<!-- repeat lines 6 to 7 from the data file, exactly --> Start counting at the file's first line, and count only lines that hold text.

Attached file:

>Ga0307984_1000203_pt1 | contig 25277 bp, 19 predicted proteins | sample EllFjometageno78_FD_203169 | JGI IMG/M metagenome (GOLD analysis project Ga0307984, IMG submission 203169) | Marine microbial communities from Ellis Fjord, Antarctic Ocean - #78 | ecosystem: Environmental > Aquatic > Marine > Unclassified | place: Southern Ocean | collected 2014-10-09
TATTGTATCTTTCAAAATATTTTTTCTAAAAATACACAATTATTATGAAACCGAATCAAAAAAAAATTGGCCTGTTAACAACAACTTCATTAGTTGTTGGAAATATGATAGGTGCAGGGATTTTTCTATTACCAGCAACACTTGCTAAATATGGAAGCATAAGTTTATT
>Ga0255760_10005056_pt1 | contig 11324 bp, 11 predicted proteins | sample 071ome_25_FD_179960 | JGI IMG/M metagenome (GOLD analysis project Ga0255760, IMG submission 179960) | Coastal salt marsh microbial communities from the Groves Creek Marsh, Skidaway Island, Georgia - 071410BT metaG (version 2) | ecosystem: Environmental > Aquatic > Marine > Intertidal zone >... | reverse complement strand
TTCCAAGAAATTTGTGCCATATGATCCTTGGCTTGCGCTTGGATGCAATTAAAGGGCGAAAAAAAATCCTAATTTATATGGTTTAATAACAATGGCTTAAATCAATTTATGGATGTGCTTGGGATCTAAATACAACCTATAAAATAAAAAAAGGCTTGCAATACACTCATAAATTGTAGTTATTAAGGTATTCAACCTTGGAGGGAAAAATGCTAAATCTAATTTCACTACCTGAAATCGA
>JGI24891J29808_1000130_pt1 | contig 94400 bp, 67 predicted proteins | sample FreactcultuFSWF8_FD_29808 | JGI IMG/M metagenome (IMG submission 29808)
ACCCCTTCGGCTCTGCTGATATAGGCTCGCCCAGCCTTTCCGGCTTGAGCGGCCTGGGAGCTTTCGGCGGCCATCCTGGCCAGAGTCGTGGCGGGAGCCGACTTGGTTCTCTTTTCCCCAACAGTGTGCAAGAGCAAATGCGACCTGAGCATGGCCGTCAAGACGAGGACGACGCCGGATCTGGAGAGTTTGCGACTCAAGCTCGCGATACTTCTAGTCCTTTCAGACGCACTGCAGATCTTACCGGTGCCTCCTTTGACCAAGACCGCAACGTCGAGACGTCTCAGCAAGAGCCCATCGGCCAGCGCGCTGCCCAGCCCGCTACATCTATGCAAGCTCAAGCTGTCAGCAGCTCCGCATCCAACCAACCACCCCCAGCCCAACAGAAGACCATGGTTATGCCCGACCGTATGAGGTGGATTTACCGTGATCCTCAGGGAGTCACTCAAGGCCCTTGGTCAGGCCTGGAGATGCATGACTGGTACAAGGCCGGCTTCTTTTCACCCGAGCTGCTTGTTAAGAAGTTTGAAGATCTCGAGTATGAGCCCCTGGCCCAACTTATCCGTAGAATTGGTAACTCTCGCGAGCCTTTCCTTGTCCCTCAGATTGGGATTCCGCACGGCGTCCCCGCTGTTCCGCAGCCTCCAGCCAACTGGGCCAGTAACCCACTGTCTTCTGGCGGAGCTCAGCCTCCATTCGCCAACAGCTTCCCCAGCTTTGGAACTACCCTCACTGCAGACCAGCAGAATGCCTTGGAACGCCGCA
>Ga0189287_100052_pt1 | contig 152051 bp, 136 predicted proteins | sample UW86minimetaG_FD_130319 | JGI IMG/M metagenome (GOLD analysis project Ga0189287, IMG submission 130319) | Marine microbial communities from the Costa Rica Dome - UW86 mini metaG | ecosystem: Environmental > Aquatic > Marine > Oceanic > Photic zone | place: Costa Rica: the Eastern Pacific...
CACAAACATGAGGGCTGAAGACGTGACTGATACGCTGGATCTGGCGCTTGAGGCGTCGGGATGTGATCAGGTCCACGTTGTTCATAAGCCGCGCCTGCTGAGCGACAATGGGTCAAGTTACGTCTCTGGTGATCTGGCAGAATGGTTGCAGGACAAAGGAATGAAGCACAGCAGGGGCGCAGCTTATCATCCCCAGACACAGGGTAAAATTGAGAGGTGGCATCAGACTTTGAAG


ACCCCTTCGGCTCTGCTGATATAGGCTCGCCCAGCCTTTCCGGCTTGAGCGGCCTGGGAGCTTTCGGCGGCCATCCTGGCCAGAGTCGTGGCGGGAGCCGACTTGGTTCTCTTTTCCCCAACAGTGTGCAAGAGCAAATGCGACCTGAGCATGGCCGTCAAGACGAGGACGACGCCGGATCTGGAGAGTTTGCGACTCAAGCTCGCGATACTTCTAGTCCTTTCAGACGCACTGCAGATCTTACCGGTGCCTCCTTTGACCAAGACCGCAACGTCGAGACGTCTCAGCAAGAGCCCATCGGCCAGCGCGCTGCCCAGCCCGCTACATCTATGCAAGCTCAAGCTGTCAGCAGCTCCGCATCCAACCAACCACCCCCAGCCCAACAGAAGACCATGGTTATGCCCGACCGTATGAGGTGGATTTACCGTGATCCTCAGGGAGTCACTCAAGGCCCTTGGTCAGGCCTGGAGATGCATGACTGGTACAAGGCCGGCTTCTTTTCACCCGAGCTGCTTGTTAAGAAGTTTGAAGATCTCGAGTATGAGCCCCTGGCCCAACTTATCCGTAGAATTGGTAACTCTCGCGAGCCTTTCCTTGTCCCTCAGATTGGGATTCCGCACGGCGTCCCCGCTGTTCCGCAGCCTCCAGCCAACTGGGCCAGTAACCCACTGTCTTCTGGCGGAGCTCAGCCTCCATTCGCCAACAGCTTCCCCAGCTTTGGAACTACCCTCACTGCAGACCAGCAGAATGCCTTGGAACGCCGCA
>Ga0189287_100052_pt1 | contig 152051 bp, 136 predicted proteins | sample UW86minimetaG_FD_130319 | JGI IMG/M metagenome (GOLD analysis project Ga0189287, IMG submission 130319) | Marine microbial communities from the Costa Rica Dome - UW86 mini metaG | ecosystem: Environmental > Aquatic > Marine > Oceanic > Photic zone | place: Costa Rica: the Eastern Pacific...